Active learning can conjure images of getting up and doing jumping jacks in classroom aisles. For many of us, escaping the grips of high school gym class never came soon enough and it’s probably not something we’d like to revisit. Never fear. When we talk about active learning, we aren’t being that literal. But what is active learning, and why is it important in today’s classroom?
In Fifty Ways to Leave Your Lectern, Constance Staley writes that today’s teachers are encouraged to take a more facilitative role in the learning experience – an approach that she writes “Requires a shift of attention, a sharing of control, and a need for different communication skills.” She notes that as participation in the classroom increases, the shift of control moves from being solely the teacher’s to being shared between teacher and students. Staley goes on to say that active learning goes beyond a set of techniques, and is actually partly an attitude held by both faculty and students that can work to make learning more effective. (Staley 2003, 4)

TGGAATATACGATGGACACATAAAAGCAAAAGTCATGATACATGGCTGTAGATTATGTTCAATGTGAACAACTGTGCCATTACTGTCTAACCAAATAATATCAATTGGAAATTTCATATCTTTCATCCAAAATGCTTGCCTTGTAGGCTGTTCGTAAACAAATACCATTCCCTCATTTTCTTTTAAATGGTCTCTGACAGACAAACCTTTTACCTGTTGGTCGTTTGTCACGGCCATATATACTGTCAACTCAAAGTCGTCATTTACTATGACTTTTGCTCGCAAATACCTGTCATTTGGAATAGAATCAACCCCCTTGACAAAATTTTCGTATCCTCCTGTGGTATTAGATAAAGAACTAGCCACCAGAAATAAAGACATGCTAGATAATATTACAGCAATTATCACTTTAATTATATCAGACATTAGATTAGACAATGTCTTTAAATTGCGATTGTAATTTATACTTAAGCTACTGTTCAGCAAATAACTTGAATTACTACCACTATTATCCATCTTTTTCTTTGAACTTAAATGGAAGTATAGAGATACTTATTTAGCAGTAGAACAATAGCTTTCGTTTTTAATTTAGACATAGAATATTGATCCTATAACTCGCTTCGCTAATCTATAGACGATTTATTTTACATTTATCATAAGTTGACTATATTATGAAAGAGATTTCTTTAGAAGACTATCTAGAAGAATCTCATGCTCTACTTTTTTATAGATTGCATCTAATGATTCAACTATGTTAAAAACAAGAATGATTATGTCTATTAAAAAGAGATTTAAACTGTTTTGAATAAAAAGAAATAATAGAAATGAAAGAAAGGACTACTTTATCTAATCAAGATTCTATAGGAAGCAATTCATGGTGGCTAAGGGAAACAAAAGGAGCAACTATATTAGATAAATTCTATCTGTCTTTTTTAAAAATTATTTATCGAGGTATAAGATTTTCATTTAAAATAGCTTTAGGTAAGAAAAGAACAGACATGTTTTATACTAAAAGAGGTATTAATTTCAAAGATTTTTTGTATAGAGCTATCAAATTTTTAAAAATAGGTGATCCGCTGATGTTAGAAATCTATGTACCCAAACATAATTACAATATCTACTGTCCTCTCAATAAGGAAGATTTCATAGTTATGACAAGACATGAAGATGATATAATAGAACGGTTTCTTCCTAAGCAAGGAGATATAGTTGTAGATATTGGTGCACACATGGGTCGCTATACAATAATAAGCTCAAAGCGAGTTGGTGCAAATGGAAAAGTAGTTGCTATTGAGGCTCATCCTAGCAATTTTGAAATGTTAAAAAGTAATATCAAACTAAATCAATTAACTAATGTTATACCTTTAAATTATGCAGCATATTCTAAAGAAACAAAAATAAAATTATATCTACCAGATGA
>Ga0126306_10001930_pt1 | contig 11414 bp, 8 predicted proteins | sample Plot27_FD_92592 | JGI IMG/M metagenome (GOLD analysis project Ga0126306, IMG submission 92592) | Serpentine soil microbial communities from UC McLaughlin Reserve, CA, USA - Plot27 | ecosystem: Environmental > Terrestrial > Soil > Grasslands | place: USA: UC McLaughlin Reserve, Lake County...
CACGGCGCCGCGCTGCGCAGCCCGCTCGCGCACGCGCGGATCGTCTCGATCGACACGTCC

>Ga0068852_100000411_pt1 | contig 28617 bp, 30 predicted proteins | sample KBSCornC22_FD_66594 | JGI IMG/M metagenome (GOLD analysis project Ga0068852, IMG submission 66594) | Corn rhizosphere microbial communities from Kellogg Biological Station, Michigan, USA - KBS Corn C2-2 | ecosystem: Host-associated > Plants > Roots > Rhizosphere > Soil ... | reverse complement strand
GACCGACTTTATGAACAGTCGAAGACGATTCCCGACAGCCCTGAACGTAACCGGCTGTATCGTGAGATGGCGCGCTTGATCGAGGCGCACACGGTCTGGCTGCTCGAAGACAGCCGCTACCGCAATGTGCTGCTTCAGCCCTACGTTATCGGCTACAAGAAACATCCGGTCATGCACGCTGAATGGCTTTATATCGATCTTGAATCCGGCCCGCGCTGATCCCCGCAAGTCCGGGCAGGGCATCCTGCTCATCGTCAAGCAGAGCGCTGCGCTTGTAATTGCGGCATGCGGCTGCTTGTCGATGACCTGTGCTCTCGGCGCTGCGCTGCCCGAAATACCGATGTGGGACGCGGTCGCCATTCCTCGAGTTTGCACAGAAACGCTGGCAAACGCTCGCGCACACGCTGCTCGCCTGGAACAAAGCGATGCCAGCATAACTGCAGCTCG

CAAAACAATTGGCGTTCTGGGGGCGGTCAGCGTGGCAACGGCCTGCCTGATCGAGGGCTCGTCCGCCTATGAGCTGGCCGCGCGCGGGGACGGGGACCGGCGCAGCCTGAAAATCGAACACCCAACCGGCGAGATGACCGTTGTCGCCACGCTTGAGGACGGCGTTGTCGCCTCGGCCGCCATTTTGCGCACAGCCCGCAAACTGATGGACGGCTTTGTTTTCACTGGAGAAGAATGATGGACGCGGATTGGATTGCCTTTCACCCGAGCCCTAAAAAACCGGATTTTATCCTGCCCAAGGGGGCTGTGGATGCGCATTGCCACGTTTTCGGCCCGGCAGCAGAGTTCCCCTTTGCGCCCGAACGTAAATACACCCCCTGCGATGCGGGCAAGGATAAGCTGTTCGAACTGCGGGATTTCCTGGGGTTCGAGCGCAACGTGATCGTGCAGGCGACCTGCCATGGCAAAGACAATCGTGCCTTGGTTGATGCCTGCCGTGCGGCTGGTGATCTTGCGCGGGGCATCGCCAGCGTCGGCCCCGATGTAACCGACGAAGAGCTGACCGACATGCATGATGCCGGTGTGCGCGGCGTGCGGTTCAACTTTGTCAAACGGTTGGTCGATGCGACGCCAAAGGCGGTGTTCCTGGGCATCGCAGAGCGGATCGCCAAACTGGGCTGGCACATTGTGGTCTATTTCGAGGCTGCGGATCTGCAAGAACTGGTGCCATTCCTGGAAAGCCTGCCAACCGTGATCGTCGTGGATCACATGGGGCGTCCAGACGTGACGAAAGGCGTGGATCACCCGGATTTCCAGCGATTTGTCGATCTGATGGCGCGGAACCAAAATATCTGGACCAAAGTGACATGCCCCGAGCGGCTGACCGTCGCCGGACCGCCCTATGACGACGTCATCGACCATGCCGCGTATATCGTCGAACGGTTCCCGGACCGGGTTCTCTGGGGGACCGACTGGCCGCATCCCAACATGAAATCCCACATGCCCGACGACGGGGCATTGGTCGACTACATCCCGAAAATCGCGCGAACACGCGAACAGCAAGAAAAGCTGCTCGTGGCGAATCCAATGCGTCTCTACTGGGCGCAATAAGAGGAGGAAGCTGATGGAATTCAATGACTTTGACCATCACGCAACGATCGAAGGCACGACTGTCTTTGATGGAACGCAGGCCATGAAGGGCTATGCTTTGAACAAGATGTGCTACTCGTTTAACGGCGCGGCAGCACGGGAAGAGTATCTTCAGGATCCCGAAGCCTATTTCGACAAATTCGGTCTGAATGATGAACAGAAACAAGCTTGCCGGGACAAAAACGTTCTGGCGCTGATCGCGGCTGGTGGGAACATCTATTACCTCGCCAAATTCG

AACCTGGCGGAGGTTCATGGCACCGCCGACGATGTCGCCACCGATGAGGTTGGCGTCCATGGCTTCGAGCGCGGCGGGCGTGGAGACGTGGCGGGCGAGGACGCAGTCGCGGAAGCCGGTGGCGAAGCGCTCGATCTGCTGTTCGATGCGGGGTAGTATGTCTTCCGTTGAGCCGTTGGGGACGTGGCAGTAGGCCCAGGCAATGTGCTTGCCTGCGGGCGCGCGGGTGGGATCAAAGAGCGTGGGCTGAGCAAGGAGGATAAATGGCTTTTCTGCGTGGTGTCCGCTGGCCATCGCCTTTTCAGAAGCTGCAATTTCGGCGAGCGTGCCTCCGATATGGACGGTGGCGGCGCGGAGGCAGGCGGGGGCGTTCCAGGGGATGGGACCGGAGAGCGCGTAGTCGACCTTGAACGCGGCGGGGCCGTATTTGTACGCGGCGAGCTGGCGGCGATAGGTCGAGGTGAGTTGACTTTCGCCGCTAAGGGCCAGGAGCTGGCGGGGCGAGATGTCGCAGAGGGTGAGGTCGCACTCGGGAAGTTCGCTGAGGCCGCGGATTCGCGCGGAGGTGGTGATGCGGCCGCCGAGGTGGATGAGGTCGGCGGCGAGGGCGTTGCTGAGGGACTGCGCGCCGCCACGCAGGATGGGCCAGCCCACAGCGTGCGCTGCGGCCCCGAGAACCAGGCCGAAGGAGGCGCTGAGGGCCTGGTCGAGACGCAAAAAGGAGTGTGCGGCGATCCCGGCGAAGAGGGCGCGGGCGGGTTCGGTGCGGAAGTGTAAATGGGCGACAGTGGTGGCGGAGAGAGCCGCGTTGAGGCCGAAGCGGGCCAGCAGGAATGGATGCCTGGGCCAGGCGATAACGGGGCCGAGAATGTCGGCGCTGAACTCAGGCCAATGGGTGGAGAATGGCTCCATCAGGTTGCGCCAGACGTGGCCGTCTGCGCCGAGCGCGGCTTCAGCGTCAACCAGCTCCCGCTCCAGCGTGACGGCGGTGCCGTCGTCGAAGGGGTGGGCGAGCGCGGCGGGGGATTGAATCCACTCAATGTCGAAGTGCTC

Ok, so we know what active learning is, but why active learning? What’s the value in it? In McKeachie’s Teaching Tips, authors Svinicki and McKeachie write that in literature on learning, it’s universally agreed upon that there is value in involving learners in the active processing of information they’re receiving. They go on to point out the key differences between hearing and listening mindfully, and that in fact, a learner won’t actually store information in their long-term memory until he or she has done something with that information. (Svinicki and McKeachie, 190)
How about when your students tell you they understood something in class, but went home to try it on their own and found it difficult to do? Active learning in the classroom can give them that opportunity to apply what they’re learning and store it in class versus waiting until they attempt homework – or even an exam – to show them they don’t fully understand.
Lastly, Svinicki and McKeachie tell us that “active learning opens up the opportunity for motivation,” meaning that when students are able to try something and get it right, it’s motivating for them! Motivated learners make more engaged learners, and who’s not looking for that?
References: Content adapted from Staley, Constance. 2003. Fifty Ways to Leave Your Lectern. Belmont: Wadsworth, Cengage Learning.
Content adapted from Svinicki, Marilla and McKeachie, Wilbert J. 2011. McKeachie’s Teaching Tips: Strategies, Research, and Theory for College and University Teachers. 13th ed. Belmont, CA: Wadsworth, Cengage Learning.
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